U.S. exporters (suppliers and subcontractors) are eligible to bid on EU-financed projects. The U.S. Commercial Service at the U.S. Mission to the European Union https://www.trade.gov/european-union offers a tool on its website to help U.S.-based companies identify European public procurement opportunities.

The European Investment Bank (EIB), the financing arm of the EU, is a non-profit banking institution offering cost-competitive, long-term lending in Europe for private and public EU-based borrowers in all sectors of the economy. EIB projects must contribute to the EU’s socioeconomic objective to include:

  • fostering development of less favored regions
  • improving European transport and telecommunication infrastructure
  • protecting the environment
  • supporting the activities of SMEs
  • assisting urban renewal and
  • generally promoting growth, competitiveness and employment in Europe.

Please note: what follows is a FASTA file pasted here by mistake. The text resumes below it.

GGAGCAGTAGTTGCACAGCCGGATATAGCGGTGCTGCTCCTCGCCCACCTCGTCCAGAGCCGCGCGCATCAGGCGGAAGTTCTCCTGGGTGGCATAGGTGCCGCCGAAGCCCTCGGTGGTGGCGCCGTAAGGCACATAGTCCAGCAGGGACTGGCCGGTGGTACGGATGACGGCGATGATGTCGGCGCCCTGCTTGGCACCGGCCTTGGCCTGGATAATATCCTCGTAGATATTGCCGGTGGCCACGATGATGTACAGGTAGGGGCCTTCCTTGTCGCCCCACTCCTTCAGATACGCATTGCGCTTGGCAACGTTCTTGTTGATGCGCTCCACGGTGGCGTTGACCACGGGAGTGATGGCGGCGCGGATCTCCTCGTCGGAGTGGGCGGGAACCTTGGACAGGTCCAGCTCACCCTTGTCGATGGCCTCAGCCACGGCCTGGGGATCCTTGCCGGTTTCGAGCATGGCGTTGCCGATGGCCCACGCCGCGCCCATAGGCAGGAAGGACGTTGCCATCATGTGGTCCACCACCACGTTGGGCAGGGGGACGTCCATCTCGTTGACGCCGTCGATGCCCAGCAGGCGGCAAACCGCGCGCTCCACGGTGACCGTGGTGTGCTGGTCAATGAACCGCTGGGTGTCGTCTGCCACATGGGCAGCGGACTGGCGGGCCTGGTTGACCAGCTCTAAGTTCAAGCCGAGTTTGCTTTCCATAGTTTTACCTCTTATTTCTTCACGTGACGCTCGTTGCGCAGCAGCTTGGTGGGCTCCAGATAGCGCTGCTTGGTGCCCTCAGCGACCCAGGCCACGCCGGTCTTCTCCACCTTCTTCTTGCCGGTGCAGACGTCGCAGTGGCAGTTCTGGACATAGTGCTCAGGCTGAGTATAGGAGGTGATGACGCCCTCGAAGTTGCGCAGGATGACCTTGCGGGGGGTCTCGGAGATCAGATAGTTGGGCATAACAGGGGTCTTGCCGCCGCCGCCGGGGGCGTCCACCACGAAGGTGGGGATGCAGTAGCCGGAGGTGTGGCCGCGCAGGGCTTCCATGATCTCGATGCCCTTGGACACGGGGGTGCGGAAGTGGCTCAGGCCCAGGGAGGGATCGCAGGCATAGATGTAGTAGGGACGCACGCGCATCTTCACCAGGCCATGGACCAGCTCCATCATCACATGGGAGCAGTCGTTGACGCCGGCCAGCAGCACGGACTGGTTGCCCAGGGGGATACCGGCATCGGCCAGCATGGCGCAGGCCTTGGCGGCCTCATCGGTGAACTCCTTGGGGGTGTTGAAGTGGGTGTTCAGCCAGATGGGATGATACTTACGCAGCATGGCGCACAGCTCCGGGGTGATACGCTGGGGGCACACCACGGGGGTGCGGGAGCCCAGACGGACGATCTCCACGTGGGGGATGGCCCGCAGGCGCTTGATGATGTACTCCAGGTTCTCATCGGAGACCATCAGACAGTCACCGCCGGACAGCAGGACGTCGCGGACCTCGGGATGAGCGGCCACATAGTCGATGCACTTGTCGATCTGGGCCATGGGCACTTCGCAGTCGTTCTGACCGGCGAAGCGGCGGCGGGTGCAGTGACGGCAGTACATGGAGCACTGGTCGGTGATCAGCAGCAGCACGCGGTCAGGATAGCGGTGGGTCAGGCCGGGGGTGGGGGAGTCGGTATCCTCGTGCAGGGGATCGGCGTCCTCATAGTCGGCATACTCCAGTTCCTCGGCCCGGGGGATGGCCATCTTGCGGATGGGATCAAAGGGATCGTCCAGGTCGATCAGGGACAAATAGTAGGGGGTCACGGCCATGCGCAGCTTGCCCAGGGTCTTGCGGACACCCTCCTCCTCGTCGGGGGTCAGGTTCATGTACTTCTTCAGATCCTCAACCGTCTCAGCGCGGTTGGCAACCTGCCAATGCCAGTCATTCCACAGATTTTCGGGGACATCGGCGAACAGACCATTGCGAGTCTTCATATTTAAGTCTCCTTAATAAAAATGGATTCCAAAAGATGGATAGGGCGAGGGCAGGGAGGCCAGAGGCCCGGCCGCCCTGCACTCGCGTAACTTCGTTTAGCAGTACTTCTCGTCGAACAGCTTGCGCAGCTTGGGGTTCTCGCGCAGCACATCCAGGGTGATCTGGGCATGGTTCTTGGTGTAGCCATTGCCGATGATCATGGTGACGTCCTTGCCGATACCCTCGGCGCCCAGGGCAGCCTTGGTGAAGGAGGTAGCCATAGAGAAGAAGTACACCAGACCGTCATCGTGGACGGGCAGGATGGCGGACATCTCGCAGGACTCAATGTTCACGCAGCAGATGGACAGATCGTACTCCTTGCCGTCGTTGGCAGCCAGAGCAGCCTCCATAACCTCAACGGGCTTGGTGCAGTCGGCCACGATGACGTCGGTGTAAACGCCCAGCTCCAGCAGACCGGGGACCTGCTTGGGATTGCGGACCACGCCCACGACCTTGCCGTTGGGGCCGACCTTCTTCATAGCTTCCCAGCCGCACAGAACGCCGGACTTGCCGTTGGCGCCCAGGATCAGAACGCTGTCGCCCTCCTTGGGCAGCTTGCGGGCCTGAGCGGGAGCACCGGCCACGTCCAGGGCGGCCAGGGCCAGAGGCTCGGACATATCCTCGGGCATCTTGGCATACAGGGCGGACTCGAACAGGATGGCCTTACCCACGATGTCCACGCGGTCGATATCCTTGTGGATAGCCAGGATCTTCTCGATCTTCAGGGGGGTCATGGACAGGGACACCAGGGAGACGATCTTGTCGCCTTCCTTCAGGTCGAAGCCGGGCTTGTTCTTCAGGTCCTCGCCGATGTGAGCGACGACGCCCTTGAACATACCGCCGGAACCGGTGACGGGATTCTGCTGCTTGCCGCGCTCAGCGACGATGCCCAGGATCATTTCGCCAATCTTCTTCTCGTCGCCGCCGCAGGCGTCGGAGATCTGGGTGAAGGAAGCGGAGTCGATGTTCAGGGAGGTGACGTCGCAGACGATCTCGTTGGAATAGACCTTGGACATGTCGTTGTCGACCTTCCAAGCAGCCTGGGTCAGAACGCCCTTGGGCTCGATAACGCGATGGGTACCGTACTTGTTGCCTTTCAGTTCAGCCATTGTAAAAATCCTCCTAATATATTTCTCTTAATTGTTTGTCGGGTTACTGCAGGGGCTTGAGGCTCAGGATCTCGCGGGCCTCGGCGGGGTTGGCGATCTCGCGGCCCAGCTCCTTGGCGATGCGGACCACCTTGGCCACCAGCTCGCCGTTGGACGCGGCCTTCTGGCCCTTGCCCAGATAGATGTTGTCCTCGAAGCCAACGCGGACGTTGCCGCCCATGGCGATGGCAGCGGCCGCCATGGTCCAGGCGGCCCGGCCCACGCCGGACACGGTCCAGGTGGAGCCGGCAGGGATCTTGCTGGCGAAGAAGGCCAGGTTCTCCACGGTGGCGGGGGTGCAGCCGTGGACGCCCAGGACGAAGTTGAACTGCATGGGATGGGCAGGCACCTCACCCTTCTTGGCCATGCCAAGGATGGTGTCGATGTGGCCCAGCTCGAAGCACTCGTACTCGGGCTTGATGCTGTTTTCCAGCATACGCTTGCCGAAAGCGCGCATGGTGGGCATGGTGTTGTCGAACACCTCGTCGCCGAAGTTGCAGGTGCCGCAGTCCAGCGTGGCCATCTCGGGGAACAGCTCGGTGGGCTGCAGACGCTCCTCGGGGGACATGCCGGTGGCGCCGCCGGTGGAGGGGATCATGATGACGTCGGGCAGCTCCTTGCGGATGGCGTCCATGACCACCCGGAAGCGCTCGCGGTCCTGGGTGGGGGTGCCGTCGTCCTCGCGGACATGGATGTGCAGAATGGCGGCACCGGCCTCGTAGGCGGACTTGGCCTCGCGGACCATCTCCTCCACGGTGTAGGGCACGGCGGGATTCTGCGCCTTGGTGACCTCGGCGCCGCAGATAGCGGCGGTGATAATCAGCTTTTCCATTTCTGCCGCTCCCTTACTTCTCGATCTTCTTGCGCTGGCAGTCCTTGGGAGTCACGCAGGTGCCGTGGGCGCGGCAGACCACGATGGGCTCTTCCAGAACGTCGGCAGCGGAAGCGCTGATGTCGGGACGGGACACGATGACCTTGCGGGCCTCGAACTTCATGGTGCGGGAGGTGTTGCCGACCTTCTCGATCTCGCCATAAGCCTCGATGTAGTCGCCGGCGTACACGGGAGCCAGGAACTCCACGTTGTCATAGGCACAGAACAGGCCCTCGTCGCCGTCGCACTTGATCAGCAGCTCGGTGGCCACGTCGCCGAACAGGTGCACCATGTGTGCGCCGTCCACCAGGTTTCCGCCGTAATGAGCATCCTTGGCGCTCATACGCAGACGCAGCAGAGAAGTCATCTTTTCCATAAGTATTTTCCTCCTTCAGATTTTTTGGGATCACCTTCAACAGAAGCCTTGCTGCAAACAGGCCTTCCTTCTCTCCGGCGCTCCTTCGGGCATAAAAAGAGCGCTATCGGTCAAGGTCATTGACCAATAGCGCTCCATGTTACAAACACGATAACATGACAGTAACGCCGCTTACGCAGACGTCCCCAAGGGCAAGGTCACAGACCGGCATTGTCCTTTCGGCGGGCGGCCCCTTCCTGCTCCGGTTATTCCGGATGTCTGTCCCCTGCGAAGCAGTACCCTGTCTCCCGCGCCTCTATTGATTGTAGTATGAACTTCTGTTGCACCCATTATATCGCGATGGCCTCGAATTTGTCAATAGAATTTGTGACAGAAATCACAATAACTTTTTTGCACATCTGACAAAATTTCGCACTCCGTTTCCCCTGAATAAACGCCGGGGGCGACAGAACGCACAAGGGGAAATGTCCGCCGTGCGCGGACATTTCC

Seven EU Operational Programs are available to Bulgaria from the European Investment Bank to include.

The EIB presents attractive opportunities to U.S. businesses with low interest rates. However, U.S. firms must be certain that projects for which they are applying for funding contribute to the European objectives cited above. Loans from the European Investment Bank can be found here: (https://www.eib.org/en/)

Financing Resources

Export-Import Bank of the United States

U.S. Development Finance Corporation

U.S. Trade and Development Agency

USDA Commodity Credit Corporation

European Bank for Reconstruction and Development

World Bank

The European Investment Bank

EIB-financed projects